102. In 2006, CEOS presented 24 training sessions to delegates from around the world. CEOS discussed these issues with delegates from countries such as Indonesia, Brazil, Ecuador, China, France, Germany, and Saudi Arabia, to name a few.
103. Moreover, CEOS trial attorneys regularly perform extensive overseas training programs. For example, in May 2006, a CEOS trial attorney was a member of a training team sent to Latvia to train law enforcement on human trafficking. Members of the team traveled to several cities throughout Latvia, including Riga, to train an audience of Latvian judges, police, and prosecutors on numerous topics related to human trafficking. These topics included an overview of U.S. laws, a discussion of appropriate investigative techniques, and a primer on the international response to human trafficking, including a discussion of relevant international treaties. This program was part of a continuing effort in Latvia to support the fight against trafficking in persons.
104. In 2006, CEOS attorneys conducted similar training programs in Nigeria, Armenia, and Indonesia, and from July to November 2006, a CEOS attorney served as the Intermittent Legal Advisor for Human Trafficking in the Republic of Indonesia.
105. The United States is also party to the Protocol to Prevent, Suppress and Punish Trafficking in Persons, Especially Women and Children. The United States signed the Protocol on December 13, 2000, and it entered into force for the United States on December 3, 2005. The Protocol calls for information exchange in certain circumstances (art. 10). The general provisions of the Transnational Organized Crime Convention, to which the United States is also a party, apply to the Protocol and contain provisions on extradition (art. 16) and mutual legal assistance (art. 18).
106. Additionally, since the Trafficking Victims Protection Act (TVPA) was passed in 2000, the United States has submitted annual Trafficking in Persons Reports to the U.S. Congress on foreign Governments’ efforts to eliminate severe forms of trafficking in persons. The report is a major tool for advancing international cooperation to combat human trafficking and raising global awareness on the issue. The 2006 Report assessed the efforts of 149 countries to combat trafficking in persons, including their efforts to prosecute traffickers, protect victims, and prevent the crime. A Government that fails to make significant efforts to bring itself into compliance with the minimum standards for eliminating trafficking, as established in the TVPA, receives a “Tier 3” assessment in the report. Such an assessment may trigger the withholding of U.S. nonhumanitarian, non-trade-related foreign assistance to that country.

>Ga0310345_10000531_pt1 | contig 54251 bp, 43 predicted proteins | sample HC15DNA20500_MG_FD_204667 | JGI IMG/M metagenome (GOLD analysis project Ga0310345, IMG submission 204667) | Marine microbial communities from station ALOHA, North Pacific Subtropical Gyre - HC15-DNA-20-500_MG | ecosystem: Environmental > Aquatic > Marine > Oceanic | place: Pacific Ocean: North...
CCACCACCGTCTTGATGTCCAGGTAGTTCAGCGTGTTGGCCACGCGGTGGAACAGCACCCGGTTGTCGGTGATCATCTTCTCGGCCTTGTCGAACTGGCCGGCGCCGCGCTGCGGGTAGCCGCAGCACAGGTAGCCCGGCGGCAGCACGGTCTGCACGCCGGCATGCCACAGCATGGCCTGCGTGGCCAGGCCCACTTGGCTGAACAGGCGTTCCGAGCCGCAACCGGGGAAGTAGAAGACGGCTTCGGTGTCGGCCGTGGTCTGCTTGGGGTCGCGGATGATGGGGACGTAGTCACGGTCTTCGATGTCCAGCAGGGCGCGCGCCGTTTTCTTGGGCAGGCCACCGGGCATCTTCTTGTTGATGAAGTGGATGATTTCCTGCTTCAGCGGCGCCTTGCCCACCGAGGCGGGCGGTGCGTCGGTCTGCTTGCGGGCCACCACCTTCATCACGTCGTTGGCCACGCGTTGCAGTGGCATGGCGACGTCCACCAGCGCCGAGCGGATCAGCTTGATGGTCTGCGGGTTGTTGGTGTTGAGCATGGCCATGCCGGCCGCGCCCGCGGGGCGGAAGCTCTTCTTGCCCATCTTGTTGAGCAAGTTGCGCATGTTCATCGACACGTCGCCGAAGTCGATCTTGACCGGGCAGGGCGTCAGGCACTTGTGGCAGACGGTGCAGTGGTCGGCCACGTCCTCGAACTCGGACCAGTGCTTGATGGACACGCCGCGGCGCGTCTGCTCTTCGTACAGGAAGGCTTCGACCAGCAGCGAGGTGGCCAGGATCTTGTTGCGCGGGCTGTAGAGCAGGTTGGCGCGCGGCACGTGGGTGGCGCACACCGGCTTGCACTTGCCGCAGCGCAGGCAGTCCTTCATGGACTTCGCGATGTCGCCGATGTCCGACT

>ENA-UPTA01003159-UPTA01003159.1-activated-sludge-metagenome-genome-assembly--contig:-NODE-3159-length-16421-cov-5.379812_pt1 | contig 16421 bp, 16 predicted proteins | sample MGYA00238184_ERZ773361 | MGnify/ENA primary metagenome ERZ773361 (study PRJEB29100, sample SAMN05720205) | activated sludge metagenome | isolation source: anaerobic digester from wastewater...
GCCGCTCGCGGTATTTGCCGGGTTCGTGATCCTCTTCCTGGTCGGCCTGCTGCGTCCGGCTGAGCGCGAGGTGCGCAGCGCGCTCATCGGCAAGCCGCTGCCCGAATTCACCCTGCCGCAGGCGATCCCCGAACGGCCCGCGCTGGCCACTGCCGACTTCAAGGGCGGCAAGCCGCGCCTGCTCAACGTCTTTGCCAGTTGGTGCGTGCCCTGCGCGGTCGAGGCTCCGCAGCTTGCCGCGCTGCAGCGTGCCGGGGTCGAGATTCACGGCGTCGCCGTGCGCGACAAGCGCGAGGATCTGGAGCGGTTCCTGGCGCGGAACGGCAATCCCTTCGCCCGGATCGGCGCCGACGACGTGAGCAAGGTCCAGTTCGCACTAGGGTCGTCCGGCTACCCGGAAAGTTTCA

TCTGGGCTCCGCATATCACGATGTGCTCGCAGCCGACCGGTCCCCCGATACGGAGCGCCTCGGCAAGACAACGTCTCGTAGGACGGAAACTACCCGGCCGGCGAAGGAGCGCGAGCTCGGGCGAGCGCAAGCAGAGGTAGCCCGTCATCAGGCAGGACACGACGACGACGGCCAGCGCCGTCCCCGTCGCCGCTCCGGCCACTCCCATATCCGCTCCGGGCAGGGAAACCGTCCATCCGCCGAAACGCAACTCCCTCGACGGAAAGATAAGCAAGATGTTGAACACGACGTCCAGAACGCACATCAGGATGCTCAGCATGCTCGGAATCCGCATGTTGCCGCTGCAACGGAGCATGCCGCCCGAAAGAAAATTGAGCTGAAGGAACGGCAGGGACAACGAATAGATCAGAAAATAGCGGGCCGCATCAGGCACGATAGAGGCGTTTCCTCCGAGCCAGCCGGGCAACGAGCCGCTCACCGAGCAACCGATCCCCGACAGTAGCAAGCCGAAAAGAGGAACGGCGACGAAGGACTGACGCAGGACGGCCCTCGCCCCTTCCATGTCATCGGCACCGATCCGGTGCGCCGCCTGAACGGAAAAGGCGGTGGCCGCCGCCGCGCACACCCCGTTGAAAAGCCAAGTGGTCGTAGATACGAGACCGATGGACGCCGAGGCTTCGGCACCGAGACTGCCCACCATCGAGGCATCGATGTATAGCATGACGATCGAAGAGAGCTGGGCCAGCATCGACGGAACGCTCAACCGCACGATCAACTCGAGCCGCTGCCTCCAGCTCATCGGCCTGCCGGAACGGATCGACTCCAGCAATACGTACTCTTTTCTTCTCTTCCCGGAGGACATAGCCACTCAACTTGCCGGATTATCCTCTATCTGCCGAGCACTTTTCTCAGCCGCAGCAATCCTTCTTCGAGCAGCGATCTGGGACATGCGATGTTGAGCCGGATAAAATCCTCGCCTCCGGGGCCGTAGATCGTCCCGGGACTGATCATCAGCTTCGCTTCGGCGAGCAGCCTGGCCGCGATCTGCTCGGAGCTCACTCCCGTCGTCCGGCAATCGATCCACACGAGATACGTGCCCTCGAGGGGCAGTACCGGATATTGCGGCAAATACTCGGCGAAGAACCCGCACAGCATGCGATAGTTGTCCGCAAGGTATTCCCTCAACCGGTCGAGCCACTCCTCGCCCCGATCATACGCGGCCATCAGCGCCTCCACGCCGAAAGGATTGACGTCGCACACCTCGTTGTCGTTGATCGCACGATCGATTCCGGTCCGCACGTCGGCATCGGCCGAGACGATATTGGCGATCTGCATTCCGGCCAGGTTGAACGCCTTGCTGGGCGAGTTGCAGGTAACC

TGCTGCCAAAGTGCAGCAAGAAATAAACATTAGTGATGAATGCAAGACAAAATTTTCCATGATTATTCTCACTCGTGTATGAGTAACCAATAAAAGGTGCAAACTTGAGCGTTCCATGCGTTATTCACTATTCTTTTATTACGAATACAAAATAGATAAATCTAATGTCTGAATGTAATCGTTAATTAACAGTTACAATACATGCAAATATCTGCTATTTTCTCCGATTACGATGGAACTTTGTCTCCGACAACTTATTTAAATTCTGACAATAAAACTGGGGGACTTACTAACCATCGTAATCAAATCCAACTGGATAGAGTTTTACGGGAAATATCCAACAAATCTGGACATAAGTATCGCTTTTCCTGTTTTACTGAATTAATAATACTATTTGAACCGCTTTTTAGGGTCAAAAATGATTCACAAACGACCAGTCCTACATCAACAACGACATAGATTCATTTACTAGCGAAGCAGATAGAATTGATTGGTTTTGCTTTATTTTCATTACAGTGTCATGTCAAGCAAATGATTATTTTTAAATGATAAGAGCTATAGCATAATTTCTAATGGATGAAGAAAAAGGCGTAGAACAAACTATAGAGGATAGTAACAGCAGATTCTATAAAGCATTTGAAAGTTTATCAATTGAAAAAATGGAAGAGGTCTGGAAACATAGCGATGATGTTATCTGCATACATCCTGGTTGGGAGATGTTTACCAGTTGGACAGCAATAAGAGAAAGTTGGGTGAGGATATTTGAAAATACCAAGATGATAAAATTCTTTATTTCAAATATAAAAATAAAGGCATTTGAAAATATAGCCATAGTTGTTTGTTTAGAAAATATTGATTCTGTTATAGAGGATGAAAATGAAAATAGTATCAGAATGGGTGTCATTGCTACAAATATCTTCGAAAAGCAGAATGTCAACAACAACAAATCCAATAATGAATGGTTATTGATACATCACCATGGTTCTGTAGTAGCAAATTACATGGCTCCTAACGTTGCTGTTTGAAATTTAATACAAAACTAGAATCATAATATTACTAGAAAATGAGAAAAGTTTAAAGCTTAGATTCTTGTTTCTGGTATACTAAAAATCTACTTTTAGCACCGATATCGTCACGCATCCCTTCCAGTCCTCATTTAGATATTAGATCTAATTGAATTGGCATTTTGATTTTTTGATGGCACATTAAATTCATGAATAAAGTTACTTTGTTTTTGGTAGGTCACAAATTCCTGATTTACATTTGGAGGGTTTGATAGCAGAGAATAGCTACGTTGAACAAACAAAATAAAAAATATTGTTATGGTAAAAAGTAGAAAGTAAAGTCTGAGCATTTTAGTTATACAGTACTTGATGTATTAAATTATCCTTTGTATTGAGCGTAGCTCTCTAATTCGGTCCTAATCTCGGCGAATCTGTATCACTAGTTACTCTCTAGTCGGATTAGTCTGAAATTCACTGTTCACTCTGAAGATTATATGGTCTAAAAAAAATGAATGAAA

U.S. INSTRUMENT OF RATIFICATION
GEORGE W. BUSH
President of the United States of America
TO ALL TO WHOM THESE PRESENTS SHALL COME, GREETING:
The Optional Protocol to the Convention on the Rights of the Child on the Sale of Children, Child Prostitution, and Child Pornography, was adopted by the United Nations General Assembly on May 25, 2000 and signed on behalf of the United States on July 5, 2000; and
The Senate of the United States of America by its resolution of June 18, 2002, two-thirds of the Senators present concurring therein, gave its advice and consent to ratification of the Optional Protocol, subject to the following reservation:
To the extent that the domestic law of the United States does not provide for jurisdiction over an offense described in Article 3(1) of the Protocol if the offense is committed on board a ship or aircraft registered in the United States, the obligation with respect to jurisdiction over that offense shall not apply to the United States until such time as the United States may notify the Secretary-General of the United Nations that United States domestic law is in full conformity with the requirements of Article 4(1) of the Protocol.
The Senate’s advice and consent is subject to the following understandings:
(1) NO ASSUMPTION OF OBLIGATIONS UNDER THE CONVENTION ON THE RIGHTS OF THE CHILD - The United States understands that the United States assumes no obligations under the Convention on the Rights of the Child by becoming a party to the Protocol.